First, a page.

If you decide to add a support to the back of your painting, it might be an idea to use Perspex so that the labels remain visible, or you could ask a paper conservator to transfer them carefully onto the new board.
Since the early 19th century, Christie’s has marked the back of pictures with an inventory number. Initially these numbers were stencilled in black ink, while other auction houses used chalk. Today, rather than stencilling numbers on the back of pictures, it is more common for a sticker with a barcode to be applied. Blockchain is another method increasingly used.
‘These numbers correspond to records that tell us when and where something was sold, and sometimes who sold it and what price was paid,’ explains Christie’s librarian and archivist Lynda MacLeod. ‘The Christie’s archives in London have details of most of the sales held during the auction house’s 250-plus years in business.’
‘When cataloguing paintings, these stencils allow us not only to piece together provenance, but also to see if the work has been attributed to different artists in the past,’ adds Christie’s Old Masters specialist Olivia Ghosh.
In 2013, Christie’s sold a portrait by Rembrandt (1606-1669) and his studio, which had ‘272ER’ stencilled on the back. ‘That pointed us to a 1928 auction at Christie’s of a collection belonging to Sir George Lindsay Holford,’ Ghosh explains.
‘From there we traced the painting’s provenance back to his father, Robert Stayner Holford, who was the founder of the Burlington Fine Arts Club and owned three other Rembrandts, all now in museums. Knowing these details can add great value to a painting.’
If the rear of the canvas has traces of glue around the edges, or feels thick and new, the painting may have been lined. This refers to the process of attaching an additional layer of canvas to the original in order to repair holes and tears and stabilise the painting.
‘Lining a canvas was, and still is, a common practice for Old Master paintings,’ says Ghosh. ‘In the past it was often done with a heavy hand, but now it can be completed without damaging the paint’s surface.’
The Scottish Colourist F.C.B. Cadell (1883-1937) left clear instructions regarding how to maintain the condition of his works on their reverse. On the back of The Avenue, Auchnacraig, above, are the words ‘Absorbent ground. NEVER varnish’, because Cadell felt the chalky quality of his paint surface was of utmost importance.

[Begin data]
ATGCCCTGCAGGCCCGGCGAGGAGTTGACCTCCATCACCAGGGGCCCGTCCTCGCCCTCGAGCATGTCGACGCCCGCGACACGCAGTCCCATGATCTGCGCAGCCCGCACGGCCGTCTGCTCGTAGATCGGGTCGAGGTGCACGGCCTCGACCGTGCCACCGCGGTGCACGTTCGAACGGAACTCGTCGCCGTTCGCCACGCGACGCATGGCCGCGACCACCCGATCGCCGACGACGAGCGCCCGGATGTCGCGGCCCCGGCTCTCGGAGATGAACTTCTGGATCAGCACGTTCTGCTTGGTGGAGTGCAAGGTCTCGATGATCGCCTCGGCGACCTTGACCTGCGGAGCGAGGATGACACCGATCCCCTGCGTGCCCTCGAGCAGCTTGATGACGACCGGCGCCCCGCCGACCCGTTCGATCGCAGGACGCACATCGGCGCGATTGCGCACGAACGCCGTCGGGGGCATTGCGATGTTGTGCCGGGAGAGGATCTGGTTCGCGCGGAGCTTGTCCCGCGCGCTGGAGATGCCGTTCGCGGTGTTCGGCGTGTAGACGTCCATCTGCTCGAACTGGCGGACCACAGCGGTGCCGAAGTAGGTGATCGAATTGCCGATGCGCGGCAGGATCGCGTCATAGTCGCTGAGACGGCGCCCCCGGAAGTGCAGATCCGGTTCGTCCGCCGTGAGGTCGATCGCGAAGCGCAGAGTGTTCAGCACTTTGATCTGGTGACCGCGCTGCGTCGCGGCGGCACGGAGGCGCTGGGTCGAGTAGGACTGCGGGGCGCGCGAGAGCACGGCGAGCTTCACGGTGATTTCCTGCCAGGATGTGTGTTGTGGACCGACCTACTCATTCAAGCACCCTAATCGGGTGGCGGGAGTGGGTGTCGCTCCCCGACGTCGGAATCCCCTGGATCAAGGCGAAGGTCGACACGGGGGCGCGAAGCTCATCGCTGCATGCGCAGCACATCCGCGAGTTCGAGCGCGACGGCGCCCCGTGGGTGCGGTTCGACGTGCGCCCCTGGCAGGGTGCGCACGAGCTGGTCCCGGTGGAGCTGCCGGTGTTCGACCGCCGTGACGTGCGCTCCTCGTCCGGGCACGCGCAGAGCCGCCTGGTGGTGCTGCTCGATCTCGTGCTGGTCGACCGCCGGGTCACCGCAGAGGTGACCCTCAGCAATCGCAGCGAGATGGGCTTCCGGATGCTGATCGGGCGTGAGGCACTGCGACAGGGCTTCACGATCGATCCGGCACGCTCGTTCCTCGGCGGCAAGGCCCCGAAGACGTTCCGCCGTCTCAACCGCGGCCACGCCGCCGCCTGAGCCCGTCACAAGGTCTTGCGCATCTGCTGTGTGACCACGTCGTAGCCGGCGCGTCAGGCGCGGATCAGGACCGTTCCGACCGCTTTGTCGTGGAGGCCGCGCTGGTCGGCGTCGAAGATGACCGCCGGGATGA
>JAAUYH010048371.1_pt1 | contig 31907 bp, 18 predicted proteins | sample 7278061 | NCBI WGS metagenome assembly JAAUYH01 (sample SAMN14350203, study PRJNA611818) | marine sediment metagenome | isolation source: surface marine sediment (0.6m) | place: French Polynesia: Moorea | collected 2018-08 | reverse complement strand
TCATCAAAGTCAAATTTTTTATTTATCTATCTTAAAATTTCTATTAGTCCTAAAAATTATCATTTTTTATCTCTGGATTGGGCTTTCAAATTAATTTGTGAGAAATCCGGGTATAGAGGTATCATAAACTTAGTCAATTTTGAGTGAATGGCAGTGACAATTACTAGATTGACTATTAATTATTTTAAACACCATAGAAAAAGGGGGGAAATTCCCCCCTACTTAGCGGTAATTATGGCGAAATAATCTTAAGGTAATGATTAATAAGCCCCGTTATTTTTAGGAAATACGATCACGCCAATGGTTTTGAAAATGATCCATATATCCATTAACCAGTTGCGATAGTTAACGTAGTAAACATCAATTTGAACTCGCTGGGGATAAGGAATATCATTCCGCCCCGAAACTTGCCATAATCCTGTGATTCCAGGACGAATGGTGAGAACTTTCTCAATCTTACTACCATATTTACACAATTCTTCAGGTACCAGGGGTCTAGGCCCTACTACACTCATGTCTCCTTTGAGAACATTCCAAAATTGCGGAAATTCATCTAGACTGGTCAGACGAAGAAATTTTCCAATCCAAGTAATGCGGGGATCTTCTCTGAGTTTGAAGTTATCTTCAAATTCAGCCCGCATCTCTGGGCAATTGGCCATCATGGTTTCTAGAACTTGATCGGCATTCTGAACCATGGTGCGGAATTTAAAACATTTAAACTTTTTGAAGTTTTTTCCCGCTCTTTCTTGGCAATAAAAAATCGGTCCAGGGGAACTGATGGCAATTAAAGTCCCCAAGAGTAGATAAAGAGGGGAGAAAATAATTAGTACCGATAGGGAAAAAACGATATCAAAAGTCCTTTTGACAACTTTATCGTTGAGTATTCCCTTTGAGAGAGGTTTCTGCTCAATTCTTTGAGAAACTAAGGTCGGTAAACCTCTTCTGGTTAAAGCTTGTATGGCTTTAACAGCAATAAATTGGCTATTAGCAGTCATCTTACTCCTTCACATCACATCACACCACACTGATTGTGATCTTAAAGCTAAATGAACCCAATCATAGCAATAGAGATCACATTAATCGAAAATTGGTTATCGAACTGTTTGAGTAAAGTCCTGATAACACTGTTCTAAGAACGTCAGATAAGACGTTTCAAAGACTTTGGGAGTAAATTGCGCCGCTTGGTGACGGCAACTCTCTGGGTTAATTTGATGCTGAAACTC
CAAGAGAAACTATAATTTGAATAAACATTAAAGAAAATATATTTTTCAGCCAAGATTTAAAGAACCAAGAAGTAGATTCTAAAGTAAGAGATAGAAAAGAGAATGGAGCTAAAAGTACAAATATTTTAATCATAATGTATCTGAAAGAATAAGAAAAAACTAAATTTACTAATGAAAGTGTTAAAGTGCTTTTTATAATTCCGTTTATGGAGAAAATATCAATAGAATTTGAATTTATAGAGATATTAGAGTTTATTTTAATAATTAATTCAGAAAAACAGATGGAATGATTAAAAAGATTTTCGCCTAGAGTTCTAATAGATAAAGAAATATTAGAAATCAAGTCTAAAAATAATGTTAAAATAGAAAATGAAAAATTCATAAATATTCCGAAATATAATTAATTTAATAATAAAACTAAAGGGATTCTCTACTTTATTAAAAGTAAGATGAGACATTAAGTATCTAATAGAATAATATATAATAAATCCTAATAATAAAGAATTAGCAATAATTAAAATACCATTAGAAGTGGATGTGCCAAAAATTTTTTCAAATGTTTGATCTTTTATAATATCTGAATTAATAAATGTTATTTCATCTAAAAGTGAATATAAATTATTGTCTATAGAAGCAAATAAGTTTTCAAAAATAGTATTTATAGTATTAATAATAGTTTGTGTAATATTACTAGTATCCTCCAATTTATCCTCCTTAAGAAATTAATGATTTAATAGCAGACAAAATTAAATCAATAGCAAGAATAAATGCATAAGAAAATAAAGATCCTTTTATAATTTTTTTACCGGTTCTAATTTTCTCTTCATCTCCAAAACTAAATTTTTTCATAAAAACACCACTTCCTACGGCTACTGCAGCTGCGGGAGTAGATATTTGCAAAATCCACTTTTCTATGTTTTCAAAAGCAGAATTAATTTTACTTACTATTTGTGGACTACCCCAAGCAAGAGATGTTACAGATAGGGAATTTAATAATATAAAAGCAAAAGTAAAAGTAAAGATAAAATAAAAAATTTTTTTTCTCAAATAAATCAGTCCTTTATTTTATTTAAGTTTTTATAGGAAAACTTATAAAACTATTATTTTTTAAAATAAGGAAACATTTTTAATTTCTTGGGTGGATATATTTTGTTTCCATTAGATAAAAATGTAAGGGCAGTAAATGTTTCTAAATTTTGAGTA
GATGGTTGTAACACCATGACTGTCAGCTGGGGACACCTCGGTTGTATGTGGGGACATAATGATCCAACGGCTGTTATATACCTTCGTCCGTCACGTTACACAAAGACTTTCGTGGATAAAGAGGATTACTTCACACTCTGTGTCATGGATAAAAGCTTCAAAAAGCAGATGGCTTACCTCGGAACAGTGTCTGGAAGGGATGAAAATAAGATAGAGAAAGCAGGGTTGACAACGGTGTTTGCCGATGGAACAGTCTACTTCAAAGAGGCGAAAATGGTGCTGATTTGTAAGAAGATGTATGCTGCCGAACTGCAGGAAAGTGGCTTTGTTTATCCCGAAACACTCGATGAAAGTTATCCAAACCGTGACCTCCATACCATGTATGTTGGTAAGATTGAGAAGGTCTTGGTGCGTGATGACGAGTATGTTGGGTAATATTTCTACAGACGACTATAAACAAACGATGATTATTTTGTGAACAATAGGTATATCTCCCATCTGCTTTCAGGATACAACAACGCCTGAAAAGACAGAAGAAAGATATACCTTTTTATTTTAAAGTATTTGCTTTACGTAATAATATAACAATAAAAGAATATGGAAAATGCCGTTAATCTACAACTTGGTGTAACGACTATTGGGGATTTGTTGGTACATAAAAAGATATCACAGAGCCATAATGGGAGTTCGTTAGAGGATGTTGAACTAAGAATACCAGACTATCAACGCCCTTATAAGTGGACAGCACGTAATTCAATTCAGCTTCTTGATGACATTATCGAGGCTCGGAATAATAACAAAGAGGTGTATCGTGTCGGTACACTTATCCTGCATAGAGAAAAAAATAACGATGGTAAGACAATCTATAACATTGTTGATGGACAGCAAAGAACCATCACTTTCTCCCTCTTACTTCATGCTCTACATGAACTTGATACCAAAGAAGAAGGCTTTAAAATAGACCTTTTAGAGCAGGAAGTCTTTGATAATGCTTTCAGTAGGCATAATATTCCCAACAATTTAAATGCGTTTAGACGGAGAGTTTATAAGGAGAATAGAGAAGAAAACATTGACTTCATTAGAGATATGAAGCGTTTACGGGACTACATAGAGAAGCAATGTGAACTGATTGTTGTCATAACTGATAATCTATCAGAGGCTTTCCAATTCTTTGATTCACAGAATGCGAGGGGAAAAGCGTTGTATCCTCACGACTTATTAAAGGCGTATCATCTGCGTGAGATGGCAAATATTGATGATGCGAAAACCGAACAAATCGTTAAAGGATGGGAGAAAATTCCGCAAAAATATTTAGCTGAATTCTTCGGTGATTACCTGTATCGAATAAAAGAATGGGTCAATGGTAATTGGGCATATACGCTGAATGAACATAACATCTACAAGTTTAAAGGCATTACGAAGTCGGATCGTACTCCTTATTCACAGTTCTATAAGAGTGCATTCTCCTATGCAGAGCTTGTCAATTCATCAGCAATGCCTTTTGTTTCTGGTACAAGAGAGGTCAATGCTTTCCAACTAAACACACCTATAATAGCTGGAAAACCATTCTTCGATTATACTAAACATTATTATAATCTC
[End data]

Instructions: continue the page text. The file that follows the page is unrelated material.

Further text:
Major cracks in the work might indicate that it has been hung in a hot, dry place, such as above a fireplace, while warped stretchers could suggest it lived in a bathroom. ‘Neither is advisable,’ says Ghosh.
While not venturing so far as to specify where they should be hung, some artists, such as Richard Diebenkorn (1922-1993), leave notes to indicate their correct orientation. On the back of the work above, the artist has written ‘TOP’ in pencil, with an arrow pointing upwards.
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Every now and again the back of a painting can reveal something that rivals the importance of the work of art on the front, such as a handwritten note by the artist — or even a second picture.
‘Materials have historically been expensive, so impoverished artists were known to try out different compositions on the same supports,’ Ghosh explains.
In February 2020 Christie’s sold a work by Camille Pissarro (1830-1903) which had a second signed Pissarro on the reverse.
Christie’s art handlers mounted it in a custom-made support so that both sides could be seen during the auction preview. If it had been hanging on a wall, no one would have had an inkling of what the back was hiding.